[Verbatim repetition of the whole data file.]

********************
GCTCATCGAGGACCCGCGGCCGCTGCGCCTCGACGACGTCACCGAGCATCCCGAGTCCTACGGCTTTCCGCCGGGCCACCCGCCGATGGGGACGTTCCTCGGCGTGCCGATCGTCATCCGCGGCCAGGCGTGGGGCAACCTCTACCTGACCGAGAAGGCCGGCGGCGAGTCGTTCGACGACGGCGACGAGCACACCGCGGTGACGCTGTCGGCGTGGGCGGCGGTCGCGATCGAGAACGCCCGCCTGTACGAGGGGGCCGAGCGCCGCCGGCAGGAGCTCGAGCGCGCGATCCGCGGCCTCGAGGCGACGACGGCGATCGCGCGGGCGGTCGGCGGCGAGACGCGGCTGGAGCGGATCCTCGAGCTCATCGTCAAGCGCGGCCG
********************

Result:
GCTCATCGAGGACCCGCGGCCGCTGCGCCTCGACGACGTCACCGAGCATCCCGAGTCCTACGGCTTTCCGCCGGGCCACCCGCCGATGGGGACGTTCCTCGGCGTGCCGATCGTCATCCGCGGCCAGGCGTGGGGCAACCTCTACCTGACCGAGAAGGCCGGCGGCGAGTCGTTCGACGACGGCGACGAGCACACCGCGGTGACGCTGTCGGCGTGGGCGGCGGTCGCGATCGAGAACGCCCGCCTGTACGAGGGGGCCGAGCGCCGCCGGCAGGAGCTCGAGCGCGCGATCCGCGGCCTCGAGGCGACGACGGCGATCGCGCGGGCGGTCGGCGGCGAGACGCGGCTGGAGCGGATCCTCGAGCTCATCGTCAAGCGCGGCCG